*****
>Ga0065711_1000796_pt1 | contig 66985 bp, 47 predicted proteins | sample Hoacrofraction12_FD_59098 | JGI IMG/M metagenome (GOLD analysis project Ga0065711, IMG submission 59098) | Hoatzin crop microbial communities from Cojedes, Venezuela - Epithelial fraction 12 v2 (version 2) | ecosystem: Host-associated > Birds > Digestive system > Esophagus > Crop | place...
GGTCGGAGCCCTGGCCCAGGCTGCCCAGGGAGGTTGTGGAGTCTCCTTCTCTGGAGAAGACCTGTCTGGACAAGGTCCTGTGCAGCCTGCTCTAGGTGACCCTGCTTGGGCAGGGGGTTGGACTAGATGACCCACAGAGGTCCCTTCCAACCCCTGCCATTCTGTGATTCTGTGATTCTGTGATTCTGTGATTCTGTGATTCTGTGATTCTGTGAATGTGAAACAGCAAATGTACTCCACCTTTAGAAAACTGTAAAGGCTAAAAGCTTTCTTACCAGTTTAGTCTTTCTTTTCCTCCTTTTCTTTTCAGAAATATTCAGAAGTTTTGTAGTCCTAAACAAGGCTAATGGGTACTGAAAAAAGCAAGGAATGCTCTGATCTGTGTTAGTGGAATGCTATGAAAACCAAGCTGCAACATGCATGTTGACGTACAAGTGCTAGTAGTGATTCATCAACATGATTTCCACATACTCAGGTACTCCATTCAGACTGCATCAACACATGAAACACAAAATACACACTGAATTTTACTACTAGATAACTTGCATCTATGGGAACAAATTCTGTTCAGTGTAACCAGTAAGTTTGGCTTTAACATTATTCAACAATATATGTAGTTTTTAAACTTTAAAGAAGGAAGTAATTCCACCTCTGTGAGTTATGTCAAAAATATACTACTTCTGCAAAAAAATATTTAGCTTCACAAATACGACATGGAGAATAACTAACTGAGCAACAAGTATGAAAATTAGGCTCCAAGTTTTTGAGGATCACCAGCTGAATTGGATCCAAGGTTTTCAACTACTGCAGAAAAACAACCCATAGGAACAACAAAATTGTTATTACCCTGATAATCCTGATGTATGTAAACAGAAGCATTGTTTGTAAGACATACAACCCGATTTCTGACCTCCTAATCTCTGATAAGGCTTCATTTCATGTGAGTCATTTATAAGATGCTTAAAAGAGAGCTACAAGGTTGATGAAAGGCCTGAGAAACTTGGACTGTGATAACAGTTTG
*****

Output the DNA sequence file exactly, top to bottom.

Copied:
>Ga0065711_1000796_pt1 | contig 66985 bp, 47 predicted proteins | sample Hoacrofraction12_FD_59098 | JGI IMG/M metagenome (GOLD analysis project Ga0065711, IMG submission 59098) | Hoatzin crop microbial communities from Cojedes, Venezuela - Epithelial fraction 12 v2 (version 2) | ecosystem: Host-associated > Birds > Digestive system > Esophagus > Crop | place...
GGTCGGAGCCCTGGCCCAGGCTGCCCAGGGAGGTTGTGGAGTCTCCTTCTCTGGAGAAGACCTGTCTGGACAAGGTCCTGTGCAGCCTGCTCTAGGTGACCCTGCTTGGGCAGGGGGTTGGACTAGATGACCCACAGAGGTCCCTTCCAACCCCTGCCATTCTGTGATTCTGTGATTCTGTGATTCTGTGATTCTGTGATTCTGTGATTCTGTGAATGTGAAACAGCAAATGTACTCCACCTTTAGAAAACTGTAAAGGCTAAAAGCTTTCTTACCAGTTTAGTCTTTCTTTTCCTCCTTTTCTTTTCAGAAATATTCAGAAGTTTTGTAGTCCTAAACAAGGCTAATGGGTACTGAAAAAAGCAAGGAATGCTCTGATCTGTGTTAGTGGAATGCTATGAAAACCAAGCTGCAACATGCATGTTGACGTACAAGTGCTAGTAGTGATTCATCAACATGATTTCCACATACTCAGGTACTCCATTCAGACTGCATCAACACATGAAACACAAAATACACACTGAATTTTACTACTAGATAACTTGCATCTATGGGAACAAATTCTGTTCAGTGTAACCAGTAAGTTTGGCTTTAACATTATTCAACAATATATGTAGTTTTTAAACTTTAAAGAAGGAAGTAATTCCACCTCTGTGAGTTATGTCAAAAATATACTACTTCTGCAAAAAAATATTTAGCTTCACAAATACGACATGGAGAATAACTAACTGAGCAACAAGTATGAAAATTAGGCTCCAAGTTTTTGAGGATCACCAGCTGAATTGGATCCAAGGTTTTCAACTACTGCAGAAAAACAACCCATAGGAACAACAAAATTGTTATTACCCTGATAATCCTGATGTATGTAAACAGAAGCATTGTTTGTAAGACATACAACCCGATTTCTGACCTCCTAATCTCTGATAAGGCTTCATTTCATGTGAGTCATTTATAAGATGCTTAAAAGAGAGCTACAAGGTTGATGAAAGGCCTGAGAAACTTGGACTGTGATAACAGTTTG